No matter the flavour, every Singaporean politician knows that the hawker centre walk-around (and obligatory subsequent Facebook mobile upload) is a staple of the political landscape. In a country so famed for its food, chatting with Singaporeans about bread-and-butter issues over their morning bread and butter does seem like an excellent way to connect with their constituents.
From the ‘candid’ shots of Minister for Defence Ng Eng Hen, grinning eagerly at a young boy as his father looks on with “Don’t-say-something-stupid-ah-boy” plastered on his face, to the grainy photos of Crown Prince Heng Swee Keat, dining with elderly constituents as one gentleman prepares to eviscerate his sandwich; politicians will often chow down to get that coveted #relatable factor tagged to their public image.
However, politicians are in reality an elite social and financial class. While everyone agrees that kopi-O and kaya toast make the best breakfast, there is something extremely patronising about the powerful wielding photos of hawker centres for the express purpose of appearing relatable and down-to-earth.
When Canadian Prime Minister Justin Trudeau made his local debut for last year’s ASEAN Summit, he decided to take 5 for a pit stop at the iconic Adam Road Food Centre, while sipping some lime juice of all things. As we see him chat up the locals, one can’t help but feel a dead weight slide into their gut, and not just because of the four prata kosong I walloped for lunch.
Trudeau’s smiling face, the snazzy camera angles, the ready-made Straits Times headline; a lurching sensation grips us, as though we’ve fallen headfirst into Uncanny Valley.
Miliband’s rival, David Cameron, won the election; Cameron held a referendum on staying in the EU, and voters spanked him out of office by deciding to Leave. The sandwich has since been bandied about as the bacon that began Brexit.
What’s not human, however, is dissecting a hot dog with a knife and fork, the way the Cameron-3000 decided to, in an ill-fated attempt to avoid Miliband’s blunder.
At least Miliband’s gaffe was relatable; David Cameron fell squarely into uncanny valley, failing his programming parameters.
We celebrate Michelin-recognised hawker stalls, and we enjoy the same hawker food every day of the week. Food is something deeply private, familiar, intimate; we connect emotionally to food like no other inanimate object. It fills us, warms us, nourishes us. It’s only natural that we feel a little strange seeing politicians eating the same food we put in our bodies. This conflation of the deeply familiar with the recognisably unfamiliar doesn’t sit well, and we’re left staggering around uncanny valley.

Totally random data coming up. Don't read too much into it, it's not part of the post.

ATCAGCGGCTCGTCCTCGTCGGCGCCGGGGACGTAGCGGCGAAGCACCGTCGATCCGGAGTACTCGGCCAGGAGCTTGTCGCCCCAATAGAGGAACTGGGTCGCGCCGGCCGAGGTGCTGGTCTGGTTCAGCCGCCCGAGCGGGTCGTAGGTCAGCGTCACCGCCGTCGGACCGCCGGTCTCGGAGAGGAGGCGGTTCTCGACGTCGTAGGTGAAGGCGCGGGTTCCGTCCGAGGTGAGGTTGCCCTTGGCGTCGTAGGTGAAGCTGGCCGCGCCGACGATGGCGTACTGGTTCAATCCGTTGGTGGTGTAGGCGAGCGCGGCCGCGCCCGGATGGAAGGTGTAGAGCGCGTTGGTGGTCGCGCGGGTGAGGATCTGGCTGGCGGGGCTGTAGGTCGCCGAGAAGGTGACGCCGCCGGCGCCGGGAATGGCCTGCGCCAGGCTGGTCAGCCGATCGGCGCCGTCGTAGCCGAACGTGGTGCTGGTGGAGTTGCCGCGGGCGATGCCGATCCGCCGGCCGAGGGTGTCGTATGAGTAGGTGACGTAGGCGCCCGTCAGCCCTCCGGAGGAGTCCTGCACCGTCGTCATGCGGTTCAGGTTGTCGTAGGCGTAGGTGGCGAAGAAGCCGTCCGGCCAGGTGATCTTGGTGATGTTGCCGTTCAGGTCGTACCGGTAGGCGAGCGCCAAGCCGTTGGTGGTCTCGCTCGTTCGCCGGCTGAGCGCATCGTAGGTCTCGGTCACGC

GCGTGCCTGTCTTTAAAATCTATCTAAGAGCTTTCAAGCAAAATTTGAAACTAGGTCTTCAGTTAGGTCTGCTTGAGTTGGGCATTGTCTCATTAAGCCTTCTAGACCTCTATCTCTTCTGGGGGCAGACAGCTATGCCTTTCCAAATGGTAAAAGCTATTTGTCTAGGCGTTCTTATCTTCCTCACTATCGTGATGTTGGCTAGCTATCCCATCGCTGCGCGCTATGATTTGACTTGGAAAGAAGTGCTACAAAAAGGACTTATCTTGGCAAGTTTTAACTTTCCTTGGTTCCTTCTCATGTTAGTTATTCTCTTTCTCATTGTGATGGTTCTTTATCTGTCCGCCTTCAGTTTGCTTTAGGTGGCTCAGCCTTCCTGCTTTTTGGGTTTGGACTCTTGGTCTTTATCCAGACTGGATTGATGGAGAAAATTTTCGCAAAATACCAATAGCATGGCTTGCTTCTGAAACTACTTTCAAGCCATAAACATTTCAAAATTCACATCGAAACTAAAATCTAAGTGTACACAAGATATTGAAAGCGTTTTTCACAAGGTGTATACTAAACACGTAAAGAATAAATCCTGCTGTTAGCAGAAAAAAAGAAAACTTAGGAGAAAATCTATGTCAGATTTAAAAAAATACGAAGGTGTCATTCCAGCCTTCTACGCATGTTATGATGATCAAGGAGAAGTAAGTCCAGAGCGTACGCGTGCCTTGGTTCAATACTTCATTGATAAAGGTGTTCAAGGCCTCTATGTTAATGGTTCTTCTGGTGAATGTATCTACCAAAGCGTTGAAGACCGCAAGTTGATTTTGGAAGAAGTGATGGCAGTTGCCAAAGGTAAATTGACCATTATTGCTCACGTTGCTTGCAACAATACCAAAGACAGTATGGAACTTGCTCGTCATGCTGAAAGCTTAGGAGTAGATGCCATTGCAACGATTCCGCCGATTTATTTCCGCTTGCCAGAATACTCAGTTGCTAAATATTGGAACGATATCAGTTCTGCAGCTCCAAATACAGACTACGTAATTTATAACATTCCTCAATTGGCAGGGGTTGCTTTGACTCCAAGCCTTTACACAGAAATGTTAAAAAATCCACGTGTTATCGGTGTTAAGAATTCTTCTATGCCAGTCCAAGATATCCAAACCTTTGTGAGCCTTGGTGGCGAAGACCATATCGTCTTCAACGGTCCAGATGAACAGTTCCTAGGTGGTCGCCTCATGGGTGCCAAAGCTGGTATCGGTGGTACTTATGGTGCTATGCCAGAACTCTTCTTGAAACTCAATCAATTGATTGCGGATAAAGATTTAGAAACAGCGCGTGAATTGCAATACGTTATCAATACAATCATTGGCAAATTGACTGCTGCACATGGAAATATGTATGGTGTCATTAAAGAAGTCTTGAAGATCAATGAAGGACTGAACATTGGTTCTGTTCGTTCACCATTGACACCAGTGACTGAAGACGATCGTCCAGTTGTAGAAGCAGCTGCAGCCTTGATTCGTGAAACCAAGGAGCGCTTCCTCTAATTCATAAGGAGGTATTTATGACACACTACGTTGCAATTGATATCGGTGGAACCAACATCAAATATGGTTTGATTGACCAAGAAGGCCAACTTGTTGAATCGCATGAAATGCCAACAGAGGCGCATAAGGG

Common Singaporeans rely on hawker food for cheap and easy meals, especially those who cannot afford otherwise. And sure, politicians are not excluded from enjoying hawker fare. But to then use that food to say, “Look! I’m just like you,” when our circumstances differ greatly, can come across as insulting to the intelligence of average Singaporeans.
However, there is hope for the political class. While scrolling through the instagram profile of Minister Shanmugam, who provided the inciting photograph for this tirade of an article, I chanced upon another photo: familiar, friendly, even fraternal.
Food, unlike politics, is deeply human. And when politicians eat, it can be transformed into something strange, something uncanny, or even something shameful (RIP Miliband). Photo ops don’t bother us because they’re politicians. They bother us because they’re impersonal, and we see right through their efforts at pandering.
We share a common food, not a common rice bowl; using food photos as a tool to insinuate otherwise is disingenuous.
Or perhaps I’m wrong.
Maybe the real reason we hate political food photo shoots is because we secretly fear the same fate will befall us. That we’ll take a seat at our favourite hawker centre, ready to plunder a bowl of wanton mee, only to be interrupted by our local MP, delaying the satisfaction of enjoying that object of our most primal desire: food.